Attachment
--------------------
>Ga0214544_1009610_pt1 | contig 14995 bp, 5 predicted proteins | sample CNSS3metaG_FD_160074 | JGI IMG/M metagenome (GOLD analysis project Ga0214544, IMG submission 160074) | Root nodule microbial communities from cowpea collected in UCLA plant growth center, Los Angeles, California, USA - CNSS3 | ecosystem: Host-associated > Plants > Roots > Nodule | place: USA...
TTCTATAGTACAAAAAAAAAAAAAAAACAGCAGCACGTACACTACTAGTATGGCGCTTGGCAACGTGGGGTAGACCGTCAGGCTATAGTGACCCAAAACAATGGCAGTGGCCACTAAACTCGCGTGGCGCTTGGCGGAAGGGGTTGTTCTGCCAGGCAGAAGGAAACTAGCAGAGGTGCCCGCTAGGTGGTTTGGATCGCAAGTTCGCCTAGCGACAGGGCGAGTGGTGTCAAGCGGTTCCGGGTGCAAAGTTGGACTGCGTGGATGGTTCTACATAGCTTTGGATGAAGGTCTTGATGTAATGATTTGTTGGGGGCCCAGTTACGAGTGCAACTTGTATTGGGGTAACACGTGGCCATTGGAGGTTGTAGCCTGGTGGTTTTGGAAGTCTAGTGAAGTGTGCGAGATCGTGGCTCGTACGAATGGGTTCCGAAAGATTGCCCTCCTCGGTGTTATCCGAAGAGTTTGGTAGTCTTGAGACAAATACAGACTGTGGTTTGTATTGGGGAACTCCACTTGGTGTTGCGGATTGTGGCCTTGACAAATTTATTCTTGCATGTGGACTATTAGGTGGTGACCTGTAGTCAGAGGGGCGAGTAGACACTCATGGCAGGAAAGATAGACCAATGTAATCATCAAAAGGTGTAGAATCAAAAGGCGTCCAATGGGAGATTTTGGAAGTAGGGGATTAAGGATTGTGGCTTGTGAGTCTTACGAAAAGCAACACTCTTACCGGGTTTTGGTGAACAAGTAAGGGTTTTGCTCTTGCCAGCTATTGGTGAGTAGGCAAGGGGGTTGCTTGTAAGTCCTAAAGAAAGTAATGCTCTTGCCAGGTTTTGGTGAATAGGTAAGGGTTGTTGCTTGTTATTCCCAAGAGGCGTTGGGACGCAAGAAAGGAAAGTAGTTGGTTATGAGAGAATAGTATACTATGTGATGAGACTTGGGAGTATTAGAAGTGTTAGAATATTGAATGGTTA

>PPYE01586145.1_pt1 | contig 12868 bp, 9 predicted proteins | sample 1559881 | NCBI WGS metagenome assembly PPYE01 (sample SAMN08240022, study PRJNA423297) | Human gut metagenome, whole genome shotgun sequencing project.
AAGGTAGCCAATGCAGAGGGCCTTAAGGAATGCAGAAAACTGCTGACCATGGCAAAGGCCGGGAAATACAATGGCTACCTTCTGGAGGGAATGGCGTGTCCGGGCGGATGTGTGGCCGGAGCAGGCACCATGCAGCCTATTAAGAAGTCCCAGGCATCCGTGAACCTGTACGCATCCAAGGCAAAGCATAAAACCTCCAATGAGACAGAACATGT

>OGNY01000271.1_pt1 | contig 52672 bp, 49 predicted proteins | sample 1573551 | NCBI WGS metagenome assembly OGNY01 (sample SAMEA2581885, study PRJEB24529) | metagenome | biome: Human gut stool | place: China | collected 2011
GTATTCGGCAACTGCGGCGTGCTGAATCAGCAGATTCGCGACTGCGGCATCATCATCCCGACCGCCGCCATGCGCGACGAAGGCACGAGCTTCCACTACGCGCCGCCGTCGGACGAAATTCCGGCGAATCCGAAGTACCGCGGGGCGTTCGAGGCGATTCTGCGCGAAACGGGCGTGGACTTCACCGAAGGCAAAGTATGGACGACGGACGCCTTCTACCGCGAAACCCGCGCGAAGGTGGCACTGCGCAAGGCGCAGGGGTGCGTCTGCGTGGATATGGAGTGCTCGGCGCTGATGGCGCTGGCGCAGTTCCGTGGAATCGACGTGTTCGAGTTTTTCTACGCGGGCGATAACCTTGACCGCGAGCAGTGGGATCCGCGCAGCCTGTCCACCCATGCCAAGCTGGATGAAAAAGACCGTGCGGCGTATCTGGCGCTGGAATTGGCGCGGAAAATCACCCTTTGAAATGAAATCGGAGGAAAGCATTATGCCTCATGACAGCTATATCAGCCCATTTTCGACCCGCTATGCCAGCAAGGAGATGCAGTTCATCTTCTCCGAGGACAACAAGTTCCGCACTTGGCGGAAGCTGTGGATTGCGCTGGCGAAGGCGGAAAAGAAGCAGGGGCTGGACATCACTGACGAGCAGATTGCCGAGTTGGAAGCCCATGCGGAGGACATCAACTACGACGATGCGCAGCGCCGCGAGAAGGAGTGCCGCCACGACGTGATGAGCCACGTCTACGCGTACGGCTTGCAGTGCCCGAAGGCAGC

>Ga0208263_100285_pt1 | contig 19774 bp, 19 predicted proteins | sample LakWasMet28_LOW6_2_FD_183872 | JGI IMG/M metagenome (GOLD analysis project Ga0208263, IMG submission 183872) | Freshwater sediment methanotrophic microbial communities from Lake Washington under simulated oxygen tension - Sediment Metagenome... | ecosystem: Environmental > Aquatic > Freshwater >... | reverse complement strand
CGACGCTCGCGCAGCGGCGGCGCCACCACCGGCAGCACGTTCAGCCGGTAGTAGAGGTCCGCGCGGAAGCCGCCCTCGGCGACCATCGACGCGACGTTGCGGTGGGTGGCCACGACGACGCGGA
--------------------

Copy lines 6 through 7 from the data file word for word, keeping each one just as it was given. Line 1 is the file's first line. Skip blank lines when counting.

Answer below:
GTATTCGGCAACTGCGGCGTGCTGAATCAGCAGATTCGCGACTGCGGCATCATCATCCCGACCGCCGCCATGCGCGACGAAGGCACGAGCTTCCACTACGCGCCGCCGTCGGACGAAATTCCGGCGAATCCGAAGTACCGCGGGGCGTTCGAGGCGATTCTGCGCGAAACGGGCGTGGACTTCACCGAAGGCAAAGTATGGACGACGGACGCCTTCTACCGCGAAACCCGCGCGAAGGTGGCACTGCGCAAGGCGCAGGGGTGCGTCTGCGTGGATATGGAGTGCTCGGCGCTGATGGCGCTGGCGCAGTTCCGTGGAATCGACGTGTTCGAGTTTTTCTACGCGGGCGATAACCTTGACCGCGAGCAGTGGGATCCGCGCAGCCTGTCCACCCATGCCAAGCTGGATGAAAAAGACCGTGCGGCGTATCTGGCGCTGGAATTGGCGCGGAAAATCACCCTTTGAAATGAAATCGGAGGAAAGCATTATGCCTCATGACAGCTATATCAGCCCATTTTCGACCCGCTATGCCAGCAAGGAGATGCAGTTCATCTTCTCCGAGGACAACAAGTTCCGCACTTGGCGGAAGCTGTGGATTGCGCTGGCGAAGGCGGAAAAGAAGCAGGGGCTGGACATCACTGACGAGCAGATTGCCGAGTTGGAAGCCCATGCGGAGGACATCAACTACGACGATGCGCAGCGCCGCGAGAAGGAGTGCCGCCACGACGTGATGAGCCACGTCTACGCGTACGGCTTGCAGTGCCCGAAGGCAGC

>Ga0208263_100285_pt1 | contig 19774 bp, 19 predicted proteins | sample LakWasMet28_LOW6_2_FD_183872 | JGI IMG/M metagenome (GOLD analysis project Ga0208263, IMG submission 183872) | Freshwater sediment methanotrophic microbial communities from Lake Washington under simulated oxygen tension - Sediment Metagenome... | ecosystem: Environmental > Aquatic > Freshwater >... | reverse complement strand